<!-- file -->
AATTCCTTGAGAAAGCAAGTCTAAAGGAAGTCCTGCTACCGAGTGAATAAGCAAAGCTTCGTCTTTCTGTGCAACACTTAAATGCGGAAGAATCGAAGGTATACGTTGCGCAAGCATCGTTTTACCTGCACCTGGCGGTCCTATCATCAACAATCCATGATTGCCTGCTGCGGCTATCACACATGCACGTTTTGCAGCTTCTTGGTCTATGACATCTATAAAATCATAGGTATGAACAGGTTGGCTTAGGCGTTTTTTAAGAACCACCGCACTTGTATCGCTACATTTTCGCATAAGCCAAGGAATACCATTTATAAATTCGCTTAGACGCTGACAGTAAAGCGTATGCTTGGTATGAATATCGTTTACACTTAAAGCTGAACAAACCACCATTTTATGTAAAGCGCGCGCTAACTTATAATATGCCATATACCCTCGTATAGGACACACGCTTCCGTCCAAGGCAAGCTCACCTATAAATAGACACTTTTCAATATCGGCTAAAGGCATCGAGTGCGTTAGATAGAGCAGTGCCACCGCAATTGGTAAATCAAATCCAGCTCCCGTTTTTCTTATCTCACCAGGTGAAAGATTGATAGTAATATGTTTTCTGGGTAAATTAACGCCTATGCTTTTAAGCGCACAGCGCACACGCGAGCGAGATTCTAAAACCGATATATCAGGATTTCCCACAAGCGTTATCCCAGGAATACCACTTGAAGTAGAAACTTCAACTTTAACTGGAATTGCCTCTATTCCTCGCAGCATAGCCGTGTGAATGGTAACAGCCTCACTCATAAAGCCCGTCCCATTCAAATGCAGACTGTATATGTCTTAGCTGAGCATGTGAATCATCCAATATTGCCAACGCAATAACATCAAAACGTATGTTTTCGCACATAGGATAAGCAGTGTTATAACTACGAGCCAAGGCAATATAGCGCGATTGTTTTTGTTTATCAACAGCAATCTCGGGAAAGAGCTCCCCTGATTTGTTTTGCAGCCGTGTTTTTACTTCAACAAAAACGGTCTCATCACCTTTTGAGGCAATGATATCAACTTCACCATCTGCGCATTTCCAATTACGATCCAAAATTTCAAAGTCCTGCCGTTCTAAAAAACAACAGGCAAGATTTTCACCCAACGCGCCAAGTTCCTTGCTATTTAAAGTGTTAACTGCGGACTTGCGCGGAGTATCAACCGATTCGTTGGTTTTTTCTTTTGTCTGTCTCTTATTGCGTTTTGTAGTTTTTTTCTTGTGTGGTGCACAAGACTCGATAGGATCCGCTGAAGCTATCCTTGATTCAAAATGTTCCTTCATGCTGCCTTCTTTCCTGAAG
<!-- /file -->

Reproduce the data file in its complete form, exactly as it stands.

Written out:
AATTCCTTGAGAAAGCAAGTCTAAAGGAAGTCCTGCTACCGAGTGAATAAGCAAAGCTTCGTCTTTCTGTGCAACACTTAAATGCGGAAGAATCGAAGGTATACGTTGCGCAAGCATCGTTTTACCTGCACCTGGCGGTCCTATCATCAACAATCCATGATTGCCTGCTGCGGCTATCACACATGCACGTTTTGCAGCTTCTTGGTCTATGACATCTATAAAATCATAGGTATGAACAGGTTGGCTTAGGCGTTTTTTAAGAACCACCGCACTTGTATCGCTACATTTTCGCATAAGCCAAGGAATACCATTTATAAATTCGCTTAGACGCTGACAGTAAAGCGTATGCTTGGTATGAATATCGTTTACACTTAAAGCTGAACAAACCACCATTTTATGTAAAGCGCGCGCTAACTTATAATATGCCATATACCCTCGTATAGGACACACGCTTCCGTCCAAGGCAAGCTCACCTATAAATAGACACTTTTCAATATCGGCTAAAGGCATCGAGTGCGTTAGATAGAGCAGTGCCACCGCAATTGGTAAATCAAATCCAGCTCCCGTTTTTCTTATCTCACCAGGTGAAAGATTGATAGTAATATGTTTTCTGGGTAAATTAACGCCTATGCTTTTAAGCGCACAGCGCACACGCGAGCGAGATTCTAAAACCGATATATCAGGATTTCCCACAAGCGTTATCCCAGGAATACCACTTGAAGTAGAAACTTCAACTTTAACTGGAATTGCCTCTATTCCTCGCAGCATAGCCGTGTGAATGGTAACAGCCTCACTCATAAAGCCCGTCCCATTCAAATGCAGACTGTATATGTCTTAGCTGAGCATGTGAATCATCCAATATTGCCAACGCAATAACATCAAAACGTATGTTTTCGCACATAGGATAAGCAGTGTTATAACTACGAGCCAAGGCAATATAGCGCGATTGTTTTTGTTTATCAACAGCAATCTCGGGAAAGAGCTCCCCTGATTTGTTTTGCAGCCGTGTTTTTACTTCAACAAAAACGGTCTCATCACCTTTTGAGGCAATGATATCAACTTCACCATCTGCGCATTTCCAATTACGATCCAAAATTTCAAAGTCCTGCCGTTCTAAAAAACAACAGGCAAGATTTTCACCCAACGCGCCAAGTTCCTTGCTATTTAAAGTGTTAACTGCGGACTTGCGCGGAGTATCAACCGATTCGTTGGTTTTTTCTTTTGTCTGTCTCTTATTGCGTTTTGTAGTTTTTTTCTTGTGTGGTGCACAAGACTCGATAGGATCCGCTGAAGCTATCCTTGATTCAAAATGTTCCTTCATGCTGCCTTCTTTCCTGAAG